Founder and Chair of Board, Odonata Foundation
Tell us about your organisation
I started Odonata in 2016 to find business- based solutions for protecting biodiversity. At that time we knew that we were fulfilling an important need but we are happily surprised at the way things have taken off.
Odonata designs and manages numerous successful threatened species recovery programs, often integrating them on productive farms. We select programs to apply business, efficiency and investment models to deliver financially sustainable long-term outcomes.
The programs and their models can take many different forms. One example is Tiverton, a 1000 ha working sheep property in western Victoria surrounded by a 6-foot-high feral-proof fence. Foxes, cats, hares and rabbits are now almost completely eradicated inside the fence. Once complete, threatened species such as the eastern barred bandicoot and eastern quoll will be introduced. While still operating as a commercial wool property it will contribute greatly to threatened species conservation by becoming Victoria’s largest feral predator-free fenced conservation reserve.
What Threatened Species Recovery Hub research have you been involved in?
The cornerstone and heart of our work is at Mt Rothwell Conservation Centre. This is a 470 ha predator-proof sanctuary dedicated to protecting and restoring some of Australia’s most endangered species populations, including through captive breeding programs.
A Threatened Species Recovery Hub project is supporting us to maximise the health and fitness of our threatened species through genetic management and profiling of populations, which is undertaken by scientists at The University of Melbourne.
Through the collaboration we have been working with Professor Ary Hoffman and Dr Andrew Weeks to undertake a genetic rescue program to improve the genetic diversity of mainland eastern barred bandicoots. The mainland animals had a small genetic pool and consequentially many genetic defects. An analysis determined that Tasmanian populations were genetically close enough to be integrated into the mainland population while also unique enough to diversify the mainland populations. The program has resulted in new and healthier bandicoots at Mt Rothwell that will be integrated into sanctuaries across Victoria, including at Tiverton.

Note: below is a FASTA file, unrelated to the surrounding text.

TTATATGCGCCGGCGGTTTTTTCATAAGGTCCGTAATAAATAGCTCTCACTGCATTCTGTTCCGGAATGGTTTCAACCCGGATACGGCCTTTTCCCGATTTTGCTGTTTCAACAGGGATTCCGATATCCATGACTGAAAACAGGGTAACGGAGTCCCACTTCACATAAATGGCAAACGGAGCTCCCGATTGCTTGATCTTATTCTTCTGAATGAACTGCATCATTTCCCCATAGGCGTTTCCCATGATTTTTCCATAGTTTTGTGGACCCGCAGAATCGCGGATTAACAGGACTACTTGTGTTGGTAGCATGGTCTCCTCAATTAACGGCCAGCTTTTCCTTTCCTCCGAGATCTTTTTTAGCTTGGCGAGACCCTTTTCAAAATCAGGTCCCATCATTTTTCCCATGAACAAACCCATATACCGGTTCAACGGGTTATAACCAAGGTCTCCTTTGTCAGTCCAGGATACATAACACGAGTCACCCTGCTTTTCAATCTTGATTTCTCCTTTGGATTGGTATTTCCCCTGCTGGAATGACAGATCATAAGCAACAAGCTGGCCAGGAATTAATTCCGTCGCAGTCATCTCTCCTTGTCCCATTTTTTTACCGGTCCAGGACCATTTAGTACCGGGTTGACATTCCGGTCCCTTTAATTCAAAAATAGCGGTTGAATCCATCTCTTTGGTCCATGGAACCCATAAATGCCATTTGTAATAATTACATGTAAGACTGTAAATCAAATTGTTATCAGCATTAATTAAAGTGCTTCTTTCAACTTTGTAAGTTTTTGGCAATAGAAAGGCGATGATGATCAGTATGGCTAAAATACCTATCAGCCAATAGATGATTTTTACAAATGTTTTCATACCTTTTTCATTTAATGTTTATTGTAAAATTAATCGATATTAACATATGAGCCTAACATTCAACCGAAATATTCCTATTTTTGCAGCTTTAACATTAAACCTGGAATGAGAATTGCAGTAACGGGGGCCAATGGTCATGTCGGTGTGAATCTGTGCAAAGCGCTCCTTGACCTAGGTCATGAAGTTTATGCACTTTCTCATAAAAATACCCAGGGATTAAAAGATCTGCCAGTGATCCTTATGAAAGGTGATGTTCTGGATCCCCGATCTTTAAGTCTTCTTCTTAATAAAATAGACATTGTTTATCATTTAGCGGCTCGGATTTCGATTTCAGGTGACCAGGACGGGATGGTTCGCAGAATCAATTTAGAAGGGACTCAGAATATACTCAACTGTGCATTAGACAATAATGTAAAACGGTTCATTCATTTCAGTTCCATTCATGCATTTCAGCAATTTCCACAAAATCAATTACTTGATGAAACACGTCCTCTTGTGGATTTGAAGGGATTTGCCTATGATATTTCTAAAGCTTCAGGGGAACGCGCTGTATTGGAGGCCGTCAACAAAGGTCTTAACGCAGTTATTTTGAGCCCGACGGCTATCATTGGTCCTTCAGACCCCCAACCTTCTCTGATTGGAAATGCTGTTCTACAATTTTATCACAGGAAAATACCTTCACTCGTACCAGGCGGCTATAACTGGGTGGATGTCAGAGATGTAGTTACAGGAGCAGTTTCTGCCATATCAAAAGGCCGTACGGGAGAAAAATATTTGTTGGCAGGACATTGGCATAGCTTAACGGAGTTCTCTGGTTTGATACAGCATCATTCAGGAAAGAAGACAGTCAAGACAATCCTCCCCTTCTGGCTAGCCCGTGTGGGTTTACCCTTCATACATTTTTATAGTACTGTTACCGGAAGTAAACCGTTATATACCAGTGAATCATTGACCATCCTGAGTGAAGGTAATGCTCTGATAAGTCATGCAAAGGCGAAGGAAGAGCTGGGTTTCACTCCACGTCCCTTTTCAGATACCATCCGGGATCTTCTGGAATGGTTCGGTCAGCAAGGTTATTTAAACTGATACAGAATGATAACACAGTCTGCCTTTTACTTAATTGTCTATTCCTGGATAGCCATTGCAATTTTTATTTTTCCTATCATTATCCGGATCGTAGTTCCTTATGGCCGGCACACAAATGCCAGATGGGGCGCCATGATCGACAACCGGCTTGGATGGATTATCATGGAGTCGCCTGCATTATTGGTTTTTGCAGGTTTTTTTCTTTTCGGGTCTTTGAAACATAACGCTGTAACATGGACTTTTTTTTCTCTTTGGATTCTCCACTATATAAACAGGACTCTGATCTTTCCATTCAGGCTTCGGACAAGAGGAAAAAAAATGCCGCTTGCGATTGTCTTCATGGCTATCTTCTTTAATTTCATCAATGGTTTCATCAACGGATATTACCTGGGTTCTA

Working with The University of Melbourne we have also established genetic markers for genotyping eastern quolls on the mainland. This new knowledge is guiding us in sourcing integral founding family lines and has resulted in a significant expansion of the population into new introduction sites.
Benefits of the collaboration
The partnership with the hub has been key to creating world-leading innovative solutions for our threatened species. Our joint focus is firmly on using our properties as research centres where Odonata and research partners can learn how to build the population size and health of our threatened species and landscapes both inside and outside the fence. It gives us confidence that our captive breeding programs are producing the fittest and healthiest animals possible. It’s this genetic diversity and health that are the foundation for successful reintroduction programs. Our collaboration with the hub has greatly increased the chance of these populations surviving and thriving.
Top image: Biodiversity entrepreneur Nigel Sharp. Image Odonata Foundation
Clare is a Biodiversity Field Officer with the Australian National University’s Sustainable Farms project. She tells us how she came to this role after an early life on farms in the UK, some bullet-dodging and globe-trotting.
The box gum grassy woodlands once stretched across south-eastern Australia, but have been reduced to less than 5% of their former extent. Holly Vuong speaks with Ann Kristin Raymer and Heather Keith of The Australian National University (ANU) about their new research, part of ANU’s Sustainable Farms, on developing ecosystem accounts for the woodlands to understand why this threatened ecological community is so valuable.
To help land managers get the best outcomes from their fox control investments, a collaborative project funded by the Threatened Species Recovery Hub and Victorian government agencies has developed a new fox population modelling tool. Dr Bronwyn Hradsky of The University of Melbourne led the project and is now working with agencies to apply the tool across Victoria. Here we discuss FoxNet and its applications.
An interview with Braedan Taylor, Karajarri Head Ranger, Karajarri Indigenous Protected Area and Karajarri Rangers
An interview with Kanyirninpa Jukurrpa and Martu people